The technology of fish finders has transformed the sport of fishing. The best fish finders moved fishing from trying to detect an ideal spot to cast a line by a hunch, into a science of locating both fish-friendly objects underwater as well as the actual sea life itself.
With fish finders, you can now troll around in your boat, check the map, and spot the perfect location to drop a line, or pick up images of game fish right underneath or next to your vessel.
With all this technology, and a variety of brands, how are you supposed to pick the best fish finders, though? Once you select one, how are you supposed to figure out what you are looking at if it’s your first time using one? Particularly with SideScan, the image can be a bit confusing, and you might feel as if you supposed to decipher a somewhat alien, double-sided medical ultrasound.
You can breathe a sigh of relief—these devices are actually more straightforward to understand that you might expect. Once you know what you’re looking at, these units can make fishing a whole lot more successful and enjoyable. There are a lot of fish finders available.
We took a look at seven of the best fish finders on the market right now.
Garmin fish finders can be excellent options for those who fish as a hobby and want relatively inexpensive equipment. As a company that used to be known for GPS devices, you can bet that their fish finders are fantastic when it comes to mapping and global positioning.
With the Striker 4, you can mark your favorite locations, note fish hot spots, and utilize the GPS for docking information, as well. The sonar history function allows you to check back over areas you already passed to see if you might have missed an area with potential activity.
This Garmin fish finder has a built-in swivel mount and a 3.5-inch color display. The sonar on the Striker 4 can read at a max water depth of 1,600 feet in freshwater and up to 750 feet in saltwater. If needed, it can be enhanced with a CHIRP GT8 or GT15 transducer for improved performance, sold as a separate option.
The Striker 4 also has a built-in flasher, making it ideal for ice fishing. One of the things we like most about this unit is the straightforward, keyed interface.
It doesn’t take a huge learning curve to figure out your way around this device, and it is not a smart screen with too many functions to handle. The simple, compact, easy to use quality of this fish finder makes it a winner for the casual angler who wants to spend under $150.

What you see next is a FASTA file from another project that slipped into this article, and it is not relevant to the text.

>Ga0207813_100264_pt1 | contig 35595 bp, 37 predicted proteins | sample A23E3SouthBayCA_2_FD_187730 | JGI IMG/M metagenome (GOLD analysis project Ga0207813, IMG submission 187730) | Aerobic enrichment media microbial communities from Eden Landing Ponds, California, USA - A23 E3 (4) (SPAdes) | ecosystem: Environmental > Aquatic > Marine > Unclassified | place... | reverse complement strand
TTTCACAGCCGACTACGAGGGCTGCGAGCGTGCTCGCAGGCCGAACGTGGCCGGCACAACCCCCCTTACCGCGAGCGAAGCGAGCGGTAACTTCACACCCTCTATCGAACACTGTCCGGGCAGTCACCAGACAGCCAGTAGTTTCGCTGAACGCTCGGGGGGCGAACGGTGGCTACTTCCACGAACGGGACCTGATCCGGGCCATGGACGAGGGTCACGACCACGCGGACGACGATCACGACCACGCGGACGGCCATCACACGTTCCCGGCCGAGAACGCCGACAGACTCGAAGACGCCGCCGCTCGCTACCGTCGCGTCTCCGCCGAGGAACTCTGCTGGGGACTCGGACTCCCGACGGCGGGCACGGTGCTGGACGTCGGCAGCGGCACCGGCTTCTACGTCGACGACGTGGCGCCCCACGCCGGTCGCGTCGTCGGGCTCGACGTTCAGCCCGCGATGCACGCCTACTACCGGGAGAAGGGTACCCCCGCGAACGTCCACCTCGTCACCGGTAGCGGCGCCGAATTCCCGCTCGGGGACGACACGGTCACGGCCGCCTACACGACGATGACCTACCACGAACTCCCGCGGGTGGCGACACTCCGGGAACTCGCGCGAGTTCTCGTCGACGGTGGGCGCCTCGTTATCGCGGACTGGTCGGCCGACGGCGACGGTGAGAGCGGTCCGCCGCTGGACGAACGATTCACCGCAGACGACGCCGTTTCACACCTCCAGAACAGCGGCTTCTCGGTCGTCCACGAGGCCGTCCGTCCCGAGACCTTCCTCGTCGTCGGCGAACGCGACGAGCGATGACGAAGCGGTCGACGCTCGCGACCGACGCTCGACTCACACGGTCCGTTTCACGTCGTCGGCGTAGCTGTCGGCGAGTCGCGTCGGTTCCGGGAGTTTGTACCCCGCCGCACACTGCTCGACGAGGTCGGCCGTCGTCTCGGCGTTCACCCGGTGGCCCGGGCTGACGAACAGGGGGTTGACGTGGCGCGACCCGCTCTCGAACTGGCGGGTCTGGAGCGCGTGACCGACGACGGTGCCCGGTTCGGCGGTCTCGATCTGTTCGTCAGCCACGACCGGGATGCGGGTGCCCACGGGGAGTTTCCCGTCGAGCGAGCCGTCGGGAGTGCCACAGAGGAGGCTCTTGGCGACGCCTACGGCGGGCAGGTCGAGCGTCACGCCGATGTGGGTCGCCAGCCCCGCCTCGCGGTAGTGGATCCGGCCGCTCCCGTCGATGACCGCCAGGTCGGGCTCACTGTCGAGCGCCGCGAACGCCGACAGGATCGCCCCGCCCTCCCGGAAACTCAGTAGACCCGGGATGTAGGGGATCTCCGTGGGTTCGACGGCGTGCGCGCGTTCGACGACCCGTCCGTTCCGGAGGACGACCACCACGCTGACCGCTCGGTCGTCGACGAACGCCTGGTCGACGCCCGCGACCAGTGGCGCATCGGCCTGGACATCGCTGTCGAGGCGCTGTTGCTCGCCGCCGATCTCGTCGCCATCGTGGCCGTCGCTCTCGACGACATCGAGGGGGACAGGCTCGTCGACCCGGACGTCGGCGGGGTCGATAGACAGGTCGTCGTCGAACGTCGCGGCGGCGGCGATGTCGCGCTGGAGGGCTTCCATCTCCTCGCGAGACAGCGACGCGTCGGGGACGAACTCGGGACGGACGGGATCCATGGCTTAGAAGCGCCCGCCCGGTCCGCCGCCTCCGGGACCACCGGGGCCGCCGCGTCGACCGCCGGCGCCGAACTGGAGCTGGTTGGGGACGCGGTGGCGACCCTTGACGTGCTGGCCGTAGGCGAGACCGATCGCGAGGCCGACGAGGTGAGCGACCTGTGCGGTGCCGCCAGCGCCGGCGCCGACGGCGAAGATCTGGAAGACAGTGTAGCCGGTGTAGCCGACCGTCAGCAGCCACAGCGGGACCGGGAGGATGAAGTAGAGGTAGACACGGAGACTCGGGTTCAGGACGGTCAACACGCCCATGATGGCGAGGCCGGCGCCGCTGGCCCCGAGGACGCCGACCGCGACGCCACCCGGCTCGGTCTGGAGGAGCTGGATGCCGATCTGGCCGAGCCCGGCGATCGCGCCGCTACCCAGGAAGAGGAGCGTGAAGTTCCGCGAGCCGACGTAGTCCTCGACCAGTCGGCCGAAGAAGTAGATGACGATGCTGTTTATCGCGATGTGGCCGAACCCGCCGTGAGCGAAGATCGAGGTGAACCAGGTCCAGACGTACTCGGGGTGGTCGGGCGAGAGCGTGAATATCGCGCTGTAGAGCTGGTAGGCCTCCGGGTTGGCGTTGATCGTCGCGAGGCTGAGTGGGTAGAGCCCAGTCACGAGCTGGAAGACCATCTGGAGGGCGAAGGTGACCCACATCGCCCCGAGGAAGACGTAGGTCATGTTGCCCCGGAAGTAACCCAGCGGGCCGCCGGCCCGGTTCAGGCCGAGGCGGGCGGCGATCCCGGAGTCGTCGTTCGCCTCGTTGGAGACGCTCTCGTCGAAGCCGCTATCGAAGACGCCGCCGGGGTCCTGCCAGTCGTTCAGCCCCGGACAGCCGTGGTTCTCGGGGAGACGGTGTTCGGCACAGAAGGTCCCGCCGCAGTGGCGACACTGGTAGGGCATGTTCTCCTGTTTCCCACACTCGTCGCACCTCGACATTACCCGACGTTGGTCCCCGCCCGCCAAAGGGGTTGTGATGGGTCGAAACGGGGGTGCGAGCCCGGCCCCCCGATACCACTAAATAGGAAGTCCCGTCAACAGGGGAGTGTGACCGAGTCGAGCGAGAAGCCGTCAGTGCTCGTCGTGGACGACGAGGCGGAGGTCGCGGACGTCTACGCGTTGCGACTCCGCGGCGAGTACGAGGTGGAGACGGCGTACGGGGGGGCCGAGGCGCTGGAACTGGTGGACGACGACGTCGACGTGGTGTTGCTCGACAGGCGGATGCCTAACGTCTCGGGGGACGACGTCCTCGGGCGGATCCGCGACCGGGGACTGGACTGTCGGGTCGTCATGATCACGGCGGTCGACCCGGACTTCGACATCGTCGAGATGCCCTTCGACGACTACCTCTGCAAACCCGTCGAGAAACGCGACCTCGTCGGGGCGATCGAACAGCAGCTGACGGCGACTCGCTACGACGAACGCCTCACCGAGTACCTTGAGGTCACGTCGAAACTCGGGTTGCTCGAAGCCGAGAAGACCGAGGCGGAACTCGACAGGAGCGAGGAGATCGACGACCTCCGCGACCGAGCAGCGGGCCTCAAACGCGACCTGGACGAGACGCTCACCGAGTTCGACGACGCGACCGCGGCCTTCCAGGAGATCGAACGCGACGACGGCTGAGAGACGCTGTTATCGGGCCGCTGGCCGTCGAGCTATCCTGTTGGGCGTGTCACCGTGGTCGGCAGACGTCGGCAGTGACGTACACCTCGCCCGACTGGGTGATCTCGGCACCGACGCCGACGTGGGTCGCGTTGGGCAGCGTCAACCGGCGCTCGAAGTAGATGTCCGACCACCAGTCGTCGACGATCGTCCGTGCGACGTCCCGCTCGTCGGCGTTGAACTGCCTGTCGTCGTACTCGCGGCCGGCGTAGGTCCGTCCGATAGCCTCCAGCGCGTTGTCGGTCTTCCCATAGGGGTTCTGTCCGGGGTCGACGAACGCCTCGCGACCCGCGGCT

The Garmin echoMAP is a fish finder that bridges the affordable to a mid-range price point. This unit has a built-in 500 CHIRP standard sonar as well as a CHIRP “ClearVü” sonar for imaging. The display screen is just over 3.5 inches (5 inches diagonal), so it is on the small side for hobbyist anglers.
The Garmin echoMAP comes with the option of “U.S. BlueChart g2 charts, U.S. LakeVü HD maps, and Canada LakeVü HD” as separate purchases to further customizer your device. The ease of use with this GPS-focused fish finder is one of the selling points. Garmin’s Quickdraw Contours software is included, and this feature allows you to craft your own customized maps in one-foot contour segments as you go.
Installation is straightforward with the corded mount. You can just plug it in, set up, and go. Garmin also offers a trolling or transom motor mounting option in the box. The transducer is a mid-band CHIRP, and the unit comes loaded with BlueChart maps for the United States coast.
If you are looking for a fish finder that is particularly easy to install and can be read simply even in direct sunlight, this is an option to consider. It is worth noting this is a unit more designed for saltwater, and the maps are focused on the coastal regions. If you are fishing on lakes, especially smaller ones, you may find there are no charts for your location loaded on the device.
The HOOK2 5 is a Lowrance fish finder with a five-inch display and auto-tuning sonar. For anglers who want to spend less time fiddling with the settings menu, this unit is worth checking out. This device would have been fantastic when I was on the family pontoon at a cabin lake.
It has a CHIRP sonar cone, like many fish finders, but it is pre-loaded with the United States inland lakes, making it an excellent option for freshwater fishers. One of the things we like most about this unit is the detail on the thousands of freshwater lakes. You can actually search for active fish areas, underwater structures, and geographical changes. This takes a lot of the tedious legwork out for you.
At this price point, options start to open up with the various displays. This Lowrance fish finder has DownScan, SideScan, and the CHIRP sonar, which shows those fish arches clearly. The SD card slot allows you to add in upgraded maps aftermarket and continue to update your information as new charts are released.
The Solarmax display makes this fish finder easy to see in direct sunlight. On the screen, you can do TripleShot, with three different views on your display for more precise underwater reading.